When one attempts to define versatile, something like “able to be adapted to many functions or activities” may come to mind. As a classroom teacher (and now working K12) this idea comes even more naturally as I know have the opportunity to see how successful and adaptable an idea or lesson may be with learners of various levels and ages.

Recently, I had such an opportunity to try marry a couple of ideas I have brewing in the back of my mind with four classes, two 6th grade classes and two 8th grade classes. The original idea stems from two separate sources a random search and from Mark Driscoll’s amazing book *Fostering Algebraic Thinking* in which the heart of the lesson follows. The other idea is my love of working a 3 Act lesson into anything that I can teach. So I will discuss both lessons and what I learned in what follows, but I’ll first set the stage for the lessons.

This year, I have had the pleasure of working a lot in the sixth grade, a grade I felt comfortable with my background (as I have described before) doesn’t lend itself naturally to the younger learners. I am working on getting some practice with many folks favorite age group, the infamous eighth graders. So I had this opportunity lineup, within a day of each other, I had the time to teach the 6th graders on an introduction on Equations and Expressions, and an introduction for the 8th graders on slope.

Enter my normal teacher brain, whose thoughts in no particular order went something like this: 1. I don’t have much time to prepare two very different lessons, and make them meaningful, 2. Students need hands on connection, an anchor, that we will be able to refer to throughout the unit,

3. Students like to build things and I like to facilitate through questions and setup versus talking to myself in a lecture format, 4. Using 3 Act format gets a lot of buy in early, prompts students’ thinking in the direction I need, and makes for a natural direction to move forward, 5. What do I have around me that would allow me to use the same format, but change the questions (or purpose) of the lesson with the same manipulatives?….

Enter the work setup by Driscoll, he posed a Matchstick problem that extends, this would work perfectly, and the dollar store has popsicles by the hundreds for, well….

My manipulatives clearly in hand, my thinking went to the idea that I wanted the sixth graders to build the triangles, as shown in the video, counting the number of triangles formed and relating that to the number of sticks required to make the triangles. There is a natural differentiation here too, advanced learners may recognize that there are more triangles depending on how they build their triangles together. The relationships that start to form here, are well beyond the scope of this lesson, but what a great learning experience for those kids ready to go beyond. As the students build the triangles, they record the data, and then the extension question(s) go like: 1. How many sticks would we need if we were building 100, 1000, or 1,000,000 triangles? 2. How many triangles could we build if we have 100, 1000, or 1,000,000 sticks?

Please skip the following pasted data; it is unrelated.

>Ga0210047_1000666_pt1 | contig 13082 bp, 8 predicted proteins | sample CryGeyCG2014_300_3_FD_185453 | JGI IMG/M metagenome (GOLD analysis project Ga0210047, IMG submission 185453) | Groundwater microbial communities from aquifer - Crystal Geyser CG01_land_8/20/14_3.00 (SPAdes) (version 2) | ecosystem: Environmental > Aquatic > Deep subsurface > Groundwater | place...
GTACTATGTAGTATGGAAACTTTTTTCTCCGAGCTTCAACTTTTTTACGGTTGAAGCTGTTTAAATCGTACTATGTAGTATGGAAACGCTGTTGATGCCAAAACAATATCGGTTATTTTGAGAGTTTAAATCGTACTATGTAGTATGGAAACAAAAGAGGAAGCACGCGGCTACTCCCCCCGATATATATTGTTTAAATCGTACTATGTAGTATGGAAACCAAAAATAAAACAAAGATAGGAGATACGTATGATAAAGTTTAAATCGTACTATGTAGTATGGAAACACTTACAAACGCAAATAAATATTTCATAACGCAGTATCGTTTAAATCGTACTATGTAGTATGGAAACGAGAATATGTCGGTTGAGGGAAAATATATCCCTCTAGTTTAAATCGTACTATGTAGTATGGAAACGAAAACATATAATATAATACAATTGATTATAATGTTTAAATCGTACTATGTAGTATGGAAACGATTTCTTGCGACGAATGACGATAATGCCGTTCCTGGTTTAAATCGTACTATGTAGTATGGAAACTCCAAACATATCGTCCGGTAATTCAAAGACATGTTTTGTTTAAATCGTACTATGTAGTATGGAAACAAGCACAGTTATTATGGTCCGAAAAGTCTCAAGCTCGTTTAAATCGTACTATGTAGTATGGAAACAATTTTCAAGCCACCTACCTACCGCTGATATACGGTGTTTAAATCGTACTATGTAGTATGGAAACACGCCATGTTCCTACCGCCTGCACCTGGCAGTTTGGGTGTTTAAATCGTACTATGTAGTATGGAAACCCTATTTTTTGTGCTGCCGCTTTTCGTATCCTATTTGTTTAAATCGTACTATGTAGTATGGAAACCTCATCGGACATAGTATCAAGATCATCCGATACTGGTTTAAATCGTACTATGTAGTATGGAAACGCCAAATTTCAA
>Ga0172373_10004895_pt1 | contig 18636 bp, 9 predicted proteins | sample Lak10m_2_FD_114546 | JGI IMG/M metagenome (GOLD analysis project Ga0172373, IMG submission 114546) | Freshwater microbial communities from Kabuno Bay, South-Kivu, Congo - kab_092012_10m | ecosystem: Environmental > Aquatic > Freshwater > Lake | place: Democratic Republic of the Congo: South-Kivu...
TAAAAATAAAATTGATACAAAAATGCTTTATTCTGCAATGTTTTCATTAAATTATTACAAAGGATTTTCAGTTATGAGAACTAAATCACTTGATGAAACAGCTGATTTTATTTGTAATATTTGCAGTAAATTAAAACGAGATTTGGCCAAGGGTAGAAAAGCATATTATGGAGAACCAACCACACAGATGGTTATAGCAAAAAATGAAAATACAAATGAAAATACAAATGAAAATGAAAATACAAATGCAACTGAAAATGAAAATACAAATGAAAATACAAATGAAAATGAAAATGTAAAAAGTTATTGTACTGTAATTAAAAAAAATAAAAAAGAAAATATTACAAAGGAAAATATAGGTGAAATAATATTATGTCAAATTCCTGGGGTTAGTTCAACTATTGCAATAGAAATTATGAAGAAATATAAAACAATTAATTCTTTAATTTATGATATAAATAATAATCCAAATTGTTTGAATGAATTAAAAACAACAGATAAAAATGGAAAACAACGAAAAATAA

The math nerd in me love these questions because it extends to the idea and in light of actually building it, this is a natural way for me to introduce the idea of generalizing, enter expressions and equations. In addition, this also shows the doing and undoing process of the relationship between the number of triangles and the number of sticks, an important piece that we sometime overlook.

Using a similar idea in eighth grade, the idea there was to tackle the misconception that these learners had in regards to scaling, the idea that the ratio of two similar triangles is the same though the lengths of the respective sides may be much different. The learning that I wanted the students to see was that as they build the right triangles, make measurements (by counting sticks) and comparing the ratios of “rise” to “run” they would discover that the ratio was the same. I was expecting some errors, like how the students build and counted the right triangles, which I was hoping would be a great “teachable moment.” Students would get a lot of collaboration and would work with a small data set of 9 other ratios calculated from other student groups, reinforcing their understanding.

What was used is shared is here.

What I learned through this experience is the importance of modeling and being very clear with what was required of the learners. After reflecting on these lessons for a while, and thanks to invaluable input from #MTBoS and #mathchat folks, the lessons need some tweaks here and there. Specifically, the amount of scaffolding and teacher direction are not calibrated for optimum performance. Having giving them a test run, I like the core ideas and I think the experience was very valid, but I know some major revamping I will be doing for next year.

What did go well was the conversation and engagement when students were actually building and working with the manipulatives. I am forever amazed that something as simple as small, wooden sticks could get even the most ardent stalwart working through the lesson. The classroom was buzzing, that’s the moment I love to hear, kids actively involved with their learning. I will update this and other thoughts as I move forward, getting back to blogging and catching up has been a hard road to toll.

Happy Mathing!